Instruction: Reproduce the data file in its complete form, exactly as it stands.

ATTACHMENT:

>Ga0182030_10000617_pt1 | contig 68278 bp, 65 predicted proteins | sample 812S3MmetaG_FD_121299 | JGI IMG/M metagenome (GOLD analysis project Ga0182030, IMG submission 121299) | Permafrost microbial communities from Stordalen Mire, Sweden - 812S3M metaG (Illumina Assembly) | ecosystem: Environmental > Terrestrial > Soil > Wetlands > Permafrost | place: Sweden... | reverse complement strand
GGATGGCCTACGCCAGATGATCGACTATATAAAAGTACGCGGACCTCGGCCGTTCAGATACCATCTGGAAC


>Ga0182030_10000617_pt1 | contig 68278 bp, 65 predicted proteins | sample 812S3MmetaG_FD_121299 | JGI IMG/M metagenome (GOLD analysis project Ga0182030, IMG submission 121299) | Permafrost microbial communities from Stordalen Mire, Sweden - 812S3M metaG (Illumina Assembly) | ecosystem: Environmental > Terrestrial > Soil > Wetlands > Permafrost | place: Sweden... | reverse complement strand
GGATGGCCTACGCCAGATGATCGACTATATAAAAGTACGCGGACCTCGGCCGTTCAGATACCATCTGGAAC